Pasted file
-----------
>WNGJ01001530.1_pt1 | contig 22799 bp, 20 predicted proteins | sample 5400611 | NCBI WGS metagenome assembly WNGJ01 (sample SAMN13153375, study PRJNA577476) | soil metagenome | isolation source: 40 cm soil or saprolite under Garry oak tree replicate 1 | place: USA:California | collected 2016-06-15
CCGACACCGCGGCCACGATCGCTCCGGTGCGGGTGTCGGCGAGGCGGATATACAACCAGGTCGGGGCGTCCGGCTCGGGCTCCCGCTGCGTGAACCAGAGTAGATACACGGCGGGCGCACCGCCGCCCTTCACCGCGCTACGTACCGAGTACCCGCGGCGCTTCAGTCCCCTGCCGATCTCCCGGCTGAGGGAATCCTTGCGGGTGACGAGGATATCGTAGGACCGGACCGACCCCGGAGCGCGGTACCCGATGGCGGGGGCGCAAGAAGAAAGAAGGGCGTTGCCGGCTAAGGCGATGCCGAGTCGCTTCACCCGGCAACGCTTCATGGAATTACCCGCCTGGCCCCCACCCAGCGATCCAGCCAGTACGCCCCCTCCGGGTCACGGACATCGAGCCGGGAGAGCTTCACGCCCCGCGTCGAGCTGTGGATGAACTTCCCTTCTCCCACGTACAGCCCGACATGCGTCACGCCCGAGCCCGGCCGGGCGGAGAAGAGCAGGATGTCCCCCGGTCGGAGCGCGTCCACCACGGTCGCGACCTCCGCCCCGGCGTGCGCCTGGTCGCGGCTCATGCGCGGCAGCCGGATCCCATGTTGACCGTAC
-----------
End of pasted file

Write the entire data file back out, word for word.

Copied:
>WNGJ01001530.1_pt1 | contig 22799 bp, 20 predicted proteins | sample 5400611 | NCBI WGS metagenome assembly WNGJ01 (sample SAMN13153375, study PRJNA577476) | soil metagenome | isolation source: 40 cm soil or saprolite under Garry oak tree replicate 1 | place: USA:California | collected 2016-06-15
CCGACACCGCGGCCACGATCGCTCCGGTGCGGGTGTCGGCGAGGCGGATATACAACCAGGTCGGGGCGTCCGGCTCGGGCTCCCGCTGCGTGAACCAGAGTAGATACACGGCGGGCGCACCGCCGCCCTTCACCGCGCTACGTACCGAGTACCCGCGGCGCTTCAGTCCCCTGCCGATCTCCCGGCTGAGGGAATCCTTGCGGGTGACGAGGATATCGTAGGACCGGACCGACCCCGGAGCGCGGTACCCGATGGCGGGGGCGCAAGAAGAAAGAAGGGCGTTGCCGGCTAAGGCGATGCCGAGTCGCTTCACCCGGCAACGCTTCATGGAATTACCCGCCTGGCCCCCACCCAGCGATCCAGCCAGTACGCCCCCTCCGGGTCACGGACATCGAGCCGGGAGAGCTTCACGCCCCGCGTCGAGCTGTGGATGAACTTCCCTTCTCCCACGTACAGCCCGACATGCGTCACGCCCGAGCCCGGCCGGGCGGAGAAGAGCAGGATGTCCCCCGGTCGGAGCGCGTCCACCACGGTCGCGACCTCCGCCCCGGCGTGCGCCTGGTCGCGGCTCATGCGCGGCAGCCGGATCCCATGTTGACCGTAC